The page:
Even those who aren't binge eaters should know that many of our modern foods make our body's natural hunger/satiety mechanisms less effective. As I talked about in my Listen to Your Body? post a few years ago, I don't think the appetite is completely dependable for most people, which is why we also need to use our higher brains when making food choices. 

If you want to explore more on this topic, the best source of information (in my opinion) on why intuitive eating might not be working for you is Gillian Riley, author of Ditching Diets, and Eating Less. She has a free e-book titled What is Wrong with Intuitive Eating? available on her website, if you sign up for monthly updates. The e-book is a great little summary of some of the pitfalls of this approach.     

Wednesday, March 26, 2014

Paperback Now Available in the UK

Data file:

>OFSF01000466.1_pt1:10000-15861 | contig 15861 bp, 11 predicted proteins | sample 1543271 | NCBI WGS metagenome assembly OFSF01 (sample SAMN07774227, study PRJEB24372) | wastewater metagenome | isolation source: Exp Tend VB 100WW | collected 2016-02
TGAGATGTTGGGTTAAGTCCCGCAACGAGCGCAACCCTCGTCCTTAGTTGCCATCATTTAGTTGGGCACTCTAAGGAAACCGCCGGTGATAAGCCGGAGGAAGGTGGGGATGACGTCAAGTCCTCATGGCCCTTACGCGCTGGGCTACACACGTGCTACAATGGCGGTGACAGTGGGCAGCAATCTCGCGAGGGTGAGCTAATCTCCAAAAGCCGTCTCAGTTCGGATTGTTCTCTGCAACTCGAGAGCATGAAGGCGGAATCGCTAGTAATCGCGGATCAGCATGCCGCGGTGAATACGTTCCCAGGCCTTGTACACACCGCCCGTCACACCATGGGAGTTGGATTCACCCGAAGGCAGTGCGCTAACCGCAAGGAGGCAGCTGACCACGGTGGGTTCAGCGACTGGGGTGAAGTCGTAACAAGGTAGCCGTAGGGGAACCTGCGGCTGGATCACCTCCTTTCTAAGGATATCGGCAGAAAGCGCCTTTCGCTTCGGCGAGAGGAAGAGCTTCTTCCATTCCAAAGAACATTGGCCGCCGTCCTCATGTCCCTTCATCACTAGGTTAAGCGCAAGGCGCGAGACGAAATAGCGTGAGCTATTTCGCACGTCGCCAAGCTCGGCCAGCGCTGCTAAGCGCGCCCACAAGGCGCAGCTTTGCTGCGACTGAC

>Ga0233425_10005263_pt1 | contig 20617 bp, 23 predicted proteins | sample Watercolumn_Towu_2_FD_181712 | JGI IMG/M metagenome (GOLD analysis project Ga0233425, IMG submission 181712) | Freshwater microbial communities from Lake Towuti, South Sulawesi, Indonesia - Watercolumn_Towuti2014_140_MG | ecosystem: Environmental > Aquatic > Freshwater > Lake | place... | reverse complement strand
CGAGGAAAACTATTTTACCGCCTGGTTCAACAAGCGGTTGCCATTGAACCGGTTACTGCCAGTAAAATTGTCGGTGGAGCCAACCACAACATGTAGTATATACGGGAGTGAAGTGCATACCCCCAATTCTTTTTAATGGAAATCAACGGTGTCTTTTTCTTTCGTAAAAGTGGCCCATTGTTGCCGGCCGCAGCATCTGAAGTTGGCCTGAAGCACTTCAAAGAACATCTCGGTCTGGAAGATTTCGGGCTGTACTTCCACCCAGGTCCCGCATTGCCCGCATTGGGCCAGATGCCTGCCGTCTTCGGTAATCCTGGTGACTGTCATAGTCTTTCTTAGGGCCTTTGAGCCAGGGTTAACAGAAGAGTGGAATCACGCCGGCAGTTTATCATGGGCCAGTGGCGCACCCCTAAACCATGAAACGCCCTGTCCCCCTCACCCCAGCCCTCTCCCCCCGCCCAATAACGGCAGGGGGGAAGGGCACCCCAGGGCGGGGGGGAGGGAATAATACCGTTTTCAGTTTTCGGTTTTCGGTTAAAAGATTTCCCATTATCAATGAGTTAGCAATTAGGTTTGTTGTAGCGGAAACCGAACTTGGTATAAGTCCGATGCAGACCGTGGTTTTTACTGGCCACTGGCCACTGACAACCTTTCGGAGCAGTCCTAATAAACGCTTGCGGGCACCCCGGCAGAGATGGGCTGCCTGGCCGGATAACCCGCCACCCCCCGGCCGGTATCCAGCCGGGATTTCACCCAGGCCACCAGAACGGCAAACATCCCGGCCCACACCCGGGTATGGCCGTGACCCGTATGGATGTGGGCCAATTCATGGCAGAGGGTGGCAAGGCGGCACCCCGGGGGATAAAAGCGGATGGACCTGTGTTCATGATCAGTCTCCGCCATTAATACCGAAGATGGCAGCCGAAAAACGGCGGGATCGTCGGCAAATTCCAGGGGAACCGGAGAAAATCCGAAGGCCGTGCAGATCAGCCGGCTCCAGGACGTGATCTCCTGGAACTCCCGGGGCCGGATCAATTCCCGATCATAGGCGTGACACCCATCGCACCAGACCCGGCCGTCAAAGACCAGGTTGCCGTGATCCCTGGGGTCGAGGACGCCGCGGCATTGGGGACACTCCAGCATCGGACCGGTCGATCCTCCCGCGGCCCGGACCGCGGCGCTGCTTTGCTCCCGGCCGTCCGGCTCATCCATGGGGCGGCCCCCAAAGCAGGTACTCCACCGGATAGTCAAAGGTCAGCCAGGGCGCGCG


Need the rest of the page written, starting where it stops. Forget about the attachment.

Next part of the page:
It is now possible to get a paperback version of my book through Amazon's UK store.  Here is the link:

I want to say thanks to all of the international readers who purchased the Kindle version. I appreciate your patience and continued support. I hope the paperback is helpful for those of you who like to have an actual book in hand.  

Monday, March 17, 2014

Busting the Binge Group Coaching Program

I want to let everyone know that there will be a group coaching program starting April 9th, for anyone who feels like they need additional support quitting binge eating or overcoming any type of problematic overeating.  

Amy Johnson and Cookie Rosenblum.- both life coaches with experience helping women overcome binge eating and other food/weight issues - will lead the group.  They will discuss methods that are in line with Brain over Binge, but Amy and Cookie also bring their own unique expertise, experience, and methods to help you in areas you may be struggling.

To learn more about the Busting the Binge Coaching Program, click here:

As a free bonus for this group, I will be doing a Q&A with the participants on May 7th at 8pm EST (after the conclusion of the regular group sessions).